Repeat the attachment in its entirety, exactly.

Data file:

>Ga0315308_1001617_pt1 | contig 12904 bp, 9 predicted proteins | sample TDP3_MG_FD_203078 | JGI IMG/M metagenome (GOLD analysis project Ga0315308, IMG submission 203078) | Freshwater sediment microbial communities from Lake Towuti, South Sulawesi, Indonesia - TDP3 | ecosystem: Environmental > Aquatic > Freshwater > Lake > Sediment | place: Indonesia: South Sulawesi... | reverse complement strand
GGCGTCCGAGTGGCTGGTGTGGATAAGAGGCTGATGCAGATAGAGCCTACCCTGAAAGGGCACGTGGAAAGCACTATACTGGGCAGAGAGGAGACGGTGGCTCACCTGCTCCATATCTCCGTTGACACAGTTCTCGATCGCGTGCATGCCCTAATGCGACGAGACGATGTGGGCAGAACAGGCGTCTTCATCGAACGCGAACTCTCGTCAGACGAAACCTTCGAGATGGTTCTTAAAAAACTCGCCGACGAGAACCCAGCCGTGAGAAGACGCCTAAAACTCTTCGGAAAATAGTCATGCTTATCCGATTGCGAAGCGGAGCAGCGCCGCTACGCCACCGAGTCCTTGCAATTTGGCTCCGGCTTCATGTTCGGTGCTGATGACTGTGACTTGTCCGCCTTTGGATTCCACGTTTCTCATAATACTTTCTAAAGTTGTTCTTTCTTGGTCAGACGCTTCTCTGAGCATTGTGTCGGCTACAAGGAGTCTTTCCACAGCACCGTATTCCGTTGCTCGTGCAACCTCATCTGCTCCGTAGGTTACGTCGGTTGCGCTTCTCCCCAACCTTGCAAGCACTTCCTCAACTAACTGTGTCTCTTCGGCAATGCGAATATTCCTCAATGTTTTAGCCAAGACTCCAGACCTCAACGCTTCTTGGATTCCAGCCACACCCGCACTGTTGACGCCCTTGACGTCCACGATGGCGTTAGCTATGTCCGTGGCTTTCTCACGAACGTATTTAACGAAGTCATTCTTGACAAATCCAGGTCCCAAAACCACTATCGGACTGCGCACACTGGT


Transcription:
>Ga0315308_1001617_pt1 | contig 12904 bp, 9 predicted proteins | sample TDP3_MG_FD_203078 | JGI IMG/M metagenome (GOLD analysis project Ga0315308, IMG submission 203078) | Freshwater sediment microbial communities from Lake Towuti, South Sulawesi, Indonesia - TDP3 | ecosystem: Environmental > Aquatic > Freshwater > Lake > Sediment | place: Indonesia: South Sulawesi... | reverse complement strand
GGCGTCCGAGTGGCTGGTGTGGATAAGAGGCTGATGCAGATAGAGCCTACCCTGAAAGGGCACGTGGAAAGCACTATACTGGGCAGAGAGGAGACGGTGGCTCACCTGCTCCATATCTCCGTTGACACAGTTCTCGATCGCGTGCATGCCCTAATGCGACGAGACGATGTGGGCAGAACAGGCGTCTTCATCGAACGCGAACTCTCGTCAGACGAAACCTTCGAGATGGTTCTTAAAAAACTCGCCGACGAGAACCCAGCCGTGAGAAGACGCCTAAAACTCTTCGGAAAATAGTCATGCTTATCCGATTGCGAAGCGGAGCAGCGCCGCTACGCCACCGAGTCCTTGCAATTTGGCTCCGGCTTCATGTTCGGTGCTGATGACTGTGACTTGTCCGCCTTTGGATTCCACGTTTCTCATAATACTTTCTAAAGTTGTTCTTTCTTGGTCAGACGCTTCTCTGAGCATTGTGTCGGCTACAAGGAGTCTTTCCACAGCACCGTATTCCGTTGCTCGTGCAACCTCATCTGCTCCGTAGGTTACGTCGGTTGCGCTTCTCCCCAACCTTGCAAGCACTTCCTCAACTAACTGTGTCTCTTCGGCAATGCGAATATTCCTCAATGTTTTAGCCAAGACTCCAGACCTCAACGCTTCTTGGATTCCAGCCACACCCGCACTGTTGACGCCCTTGACGTCCACGATGGCGTTAGCTATGTCCGTGGCTTTCTCACGAACGTATTTAACGAAGTCATTCTTGACAAATCCAGGTCCCAAAACCACTATCGGACTGCGCACACTGGT